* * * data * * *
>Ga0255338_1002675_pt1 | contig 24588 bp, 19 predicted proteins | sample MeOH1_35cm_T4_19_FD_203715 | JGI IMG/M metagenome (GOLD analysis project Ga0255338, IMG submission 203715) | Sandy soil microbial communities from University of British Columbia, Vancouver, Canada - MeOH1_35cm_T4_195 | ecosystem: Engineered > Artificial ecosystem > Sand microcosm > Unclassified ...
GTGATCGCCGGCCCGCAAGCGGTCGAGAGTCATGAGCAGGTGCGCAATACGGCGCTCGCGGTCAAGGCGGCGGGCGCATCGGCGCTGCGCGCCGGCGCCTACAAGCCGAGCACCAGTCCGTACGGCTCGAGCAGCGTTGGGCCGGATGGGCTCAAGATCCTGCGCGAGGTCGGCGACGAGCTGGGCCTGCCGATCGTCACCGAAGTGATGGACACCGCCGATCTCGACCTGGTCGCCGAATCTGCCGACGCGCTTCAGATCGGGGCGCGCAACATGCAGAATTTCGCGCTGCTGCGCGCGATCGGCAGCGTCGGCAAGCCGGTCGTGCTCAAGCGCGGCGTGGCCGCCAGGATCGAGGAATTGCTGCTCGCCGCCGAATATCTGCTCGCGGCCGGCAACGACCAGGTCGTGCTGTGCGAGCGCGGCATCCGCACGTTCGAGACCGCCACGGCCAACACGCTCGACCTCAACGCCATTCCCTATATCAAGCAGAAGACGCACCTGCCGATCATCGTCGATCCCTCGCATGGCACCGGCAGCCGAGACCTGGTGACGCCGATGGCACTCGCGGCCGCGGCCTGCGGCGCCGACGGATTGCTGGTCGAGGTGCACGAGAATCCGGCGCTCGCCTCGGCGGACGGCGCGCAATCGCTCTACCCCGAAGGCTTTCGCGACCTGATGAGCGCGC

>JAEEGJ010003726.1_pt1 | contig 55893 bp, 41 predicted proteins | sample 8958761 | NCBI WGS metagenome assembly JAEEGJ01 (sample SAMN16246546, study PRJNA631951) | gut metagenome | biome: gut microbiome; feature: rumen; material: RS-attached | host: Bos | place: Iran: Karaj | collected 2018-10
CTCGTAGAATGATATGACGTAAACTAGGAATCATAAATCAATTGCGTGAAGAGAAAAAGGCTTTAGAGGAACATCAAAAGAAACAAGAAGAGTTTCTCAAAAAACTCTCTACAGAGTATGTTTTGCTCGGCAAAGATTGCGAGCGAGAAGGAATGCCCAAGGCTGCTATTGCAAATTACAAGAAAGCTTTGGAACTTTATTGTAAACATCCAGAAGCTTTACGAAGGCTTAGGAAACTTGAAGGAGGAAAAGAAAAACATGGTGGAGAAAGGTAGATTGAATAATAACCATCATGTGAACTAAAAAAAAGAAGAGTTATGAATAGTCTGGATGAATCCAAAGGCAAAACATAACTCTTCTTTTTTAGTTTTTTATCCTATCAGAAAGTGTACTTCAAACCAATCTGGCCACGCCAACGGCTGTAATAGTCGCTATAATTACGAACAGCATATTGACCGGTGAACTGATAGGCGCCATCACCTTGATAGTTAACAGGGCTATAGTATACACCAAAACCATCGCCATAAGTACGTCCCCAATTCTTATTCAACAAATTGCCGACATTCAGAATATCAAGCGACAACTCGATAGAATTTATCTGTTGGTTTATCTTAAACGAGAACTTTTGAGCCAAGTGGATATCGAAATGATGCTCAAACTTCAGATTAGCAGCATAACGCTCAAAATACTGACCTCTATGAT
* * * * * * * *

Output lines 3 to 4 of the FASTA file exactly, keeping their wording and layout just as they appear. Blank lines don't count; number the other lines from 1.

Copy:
>JAEEGJ010003726.1_pt1 | contig 55893 bp, 41 predicted proteins | sample 8958761 | NCBI WGS metagenome assembly JAEEGJ01 (sample SAMN16246546, study PRJNA631951) | gut metagenome | biome: gut microbiome; feature: rumen; material: RS-attached | host: Bos | place: Iran: Karaj | collected 2018-10
CTCGTAGAATGATATGACGTAAACTAGGAATCATAAATCAATTGCGTGAAGAGAAAAAGGCTTTAGAGGAACATCAAAAGAAACAAGAAGAGTTTCTCAAAAAACTCTCTACAGAGTATGTTTTGCTCGGCAAAGATTGCGAGCGAGAAGGAATGCCCAAGGCTGCTATTGCAAATTACAAGAAAGCTTTGGAACTTTATTGTAAACATCCAGAAGCTTTACGAAGGCTTAGGAAACTTGAAGGAGGAAAAGAAAAACATGGTGGAGAAAGGTAGATTGAATAATAACCATCATGTGAACTAAAAAAAAGAAGAGTTATGAATAGTCTGGATGAATCCAAAGGCAAAACATAACTCTTCTTTTTTAGTTTTTTATCCTATCAGAAAGTGTACTTCAAACCAATCTGGCCACGCCAACGGCTGTAATAGTCGCTATAATTACGAACAGCATATTGACCGGTGAACTGATAGGCGCCATCACCTTGATAGTTAACAGGGCTATAGTATACACCAAAACCATCGCCATAAGTACGTCCCCAATTCTTATTCAACAAATTGCCGACATTCAGAATATCAAGCGACAACTCGATAGAATTTATCTGTTGGTTTATCTTAAACGAGAACTTTTGAGCCAAGTGGATATCGAAATGATGCTCAAACTTCAGATTAGCAGCATAACGCTCAAAATACTGACCTCTATGAT